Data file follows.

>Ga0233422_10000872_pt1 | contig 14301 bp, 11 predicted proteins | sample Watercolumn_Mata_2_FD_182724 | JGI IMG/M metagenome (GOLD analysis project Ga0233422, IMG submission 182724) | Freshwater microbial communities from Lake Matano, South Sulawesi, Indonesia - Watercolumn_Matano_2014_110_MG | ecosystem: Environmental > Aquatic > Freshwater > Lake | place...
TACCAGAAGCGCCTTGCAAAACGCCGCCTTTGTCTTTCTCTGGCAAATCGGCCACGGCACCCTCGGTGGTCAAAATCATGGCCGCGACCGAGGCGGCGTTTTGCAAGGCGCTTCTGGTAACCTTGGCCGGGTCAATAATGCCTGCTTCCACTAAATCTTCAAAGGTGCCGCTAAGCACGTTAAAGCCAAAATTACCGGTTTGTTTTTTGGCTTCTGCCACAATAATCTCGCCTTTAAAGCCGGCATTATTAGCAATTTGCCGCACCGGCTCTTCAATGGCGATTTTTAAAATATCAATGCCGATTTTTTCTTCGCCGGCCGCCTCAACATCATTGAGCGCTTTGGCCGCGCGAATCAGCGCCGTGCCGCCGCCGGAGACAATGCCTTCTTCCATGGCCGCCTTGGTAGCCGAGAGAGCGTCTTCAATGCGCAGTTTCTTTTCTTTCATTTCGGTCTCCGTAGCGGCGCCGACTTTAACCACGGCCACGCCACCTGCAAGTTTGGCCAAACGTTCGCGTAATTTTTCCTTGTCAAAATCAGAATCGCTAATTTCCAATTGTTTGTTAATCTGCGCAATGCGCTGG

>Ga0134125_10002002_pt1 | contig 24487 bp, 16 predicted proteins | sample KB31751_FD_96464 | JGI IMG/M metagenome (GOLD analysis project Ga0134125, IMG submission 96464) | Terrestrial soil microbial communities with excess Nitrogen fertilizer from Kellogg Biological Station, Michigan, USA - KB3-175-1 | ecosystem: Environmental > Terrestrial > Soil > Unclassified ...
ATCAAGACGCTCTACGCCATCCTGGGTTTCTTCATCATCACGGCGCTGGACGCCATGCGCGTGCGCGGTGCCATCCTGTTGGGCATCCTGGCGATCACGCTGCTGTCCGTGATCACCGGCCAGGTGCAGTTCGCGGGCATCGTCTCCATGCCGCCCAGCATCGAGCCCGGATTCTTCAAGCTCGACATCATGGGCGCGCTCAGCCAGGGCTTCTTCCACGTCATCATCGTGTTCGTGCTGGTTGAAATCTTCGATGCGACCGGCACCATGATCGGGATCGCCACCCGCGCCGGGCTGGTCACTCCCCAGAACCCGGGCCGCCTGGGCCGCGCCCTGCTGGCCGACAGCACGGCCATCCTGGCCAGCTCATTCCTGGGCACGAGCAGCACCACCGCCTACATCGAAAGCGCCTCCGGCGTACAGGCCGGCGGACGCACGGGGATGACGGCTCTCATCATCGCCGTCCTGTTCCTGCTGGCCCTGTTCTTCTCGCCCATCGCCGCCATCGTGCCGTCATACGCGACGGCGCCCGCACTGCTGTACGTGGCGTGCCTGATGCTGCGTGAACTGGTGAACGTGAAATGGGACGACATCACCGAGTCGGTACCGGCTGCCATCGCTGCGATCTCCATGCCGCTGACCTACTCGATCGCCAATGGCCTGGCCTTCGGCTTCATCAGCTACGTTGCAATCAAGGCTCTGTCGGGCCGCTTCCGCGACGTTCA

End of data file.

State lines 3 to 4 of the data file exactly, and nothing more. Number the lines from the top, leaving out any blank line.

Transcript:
>Ga0134125_10002002_pt1 | contig 24487 bp, 16 predicted proteins | sample KB31751_FD_96464 | JGI IMG/M metagenome (GOLD analysis project Ga0134125, IMG submission 96464) | Terrestrial soil microbial communities with excess Nitrogen fertilizer from Kellogg Biological Station, Michigan, USA - KB3-175-1 | ecosystem: Environmental > Terrestrial > Soil > Unclassified ...
ATCAAGACGCTCTACGCCATCCTGGGTTTCTTCATCATCACGGCGCTGGACGCCATGCGCGTGCGCGGTGCCATCCTGTTGGGCATCCTGGCGATCACGCTGCTGTCCGTGATCACCGGCCAGGTGCAGTTCGCGGGCATCGTCTCCATGCCGCCCAGCATCGAGCCCGGATTCTTCAAGCTCGACATCATGGGCGCGCTCAGCCAGGGCTTCTTCCACGTCATCATCGTGTTCGTGCTGGTTGAAATCTTCGATGCGACCGGCACCATGATCGGGATCGCCACCCGCGCCGGGCTGGTCACTCCCCAGAACCCGGGCCGCCTGGGCCGCGCCCTGCTGGCCGACAGCACGGCCATCCTGGCCAGCTCATTCCTGGGCACGAGCAGCACCACCGCCTACATCGAAAGCGCCTCCGGCGTACAGGCCGGCGGACGCACGGGGATGACGGCTCTCATCATCGCCGTCCTGTTCCTGCTGGCCCTGTTCTTCTCGCCCATCGCCGCCATCGTGCCGTCATACGCGACGGCGCCCGCACTGCTGTACGTGGCGTGCCTGATGCTGCGTGAACTGGTGAACGTGAAATGGGACGACATCACCGAGTCGGTACCGGCTGCCATCGCTGCGATCTCCATGCCGCTGACCTACTCGATCGCCAATGGCCTGGCCTTCGGCTTCATCAGCTACGTTGCAATCAAGGCTCTGTCGGGCCGCTTCCGCGACGTTCA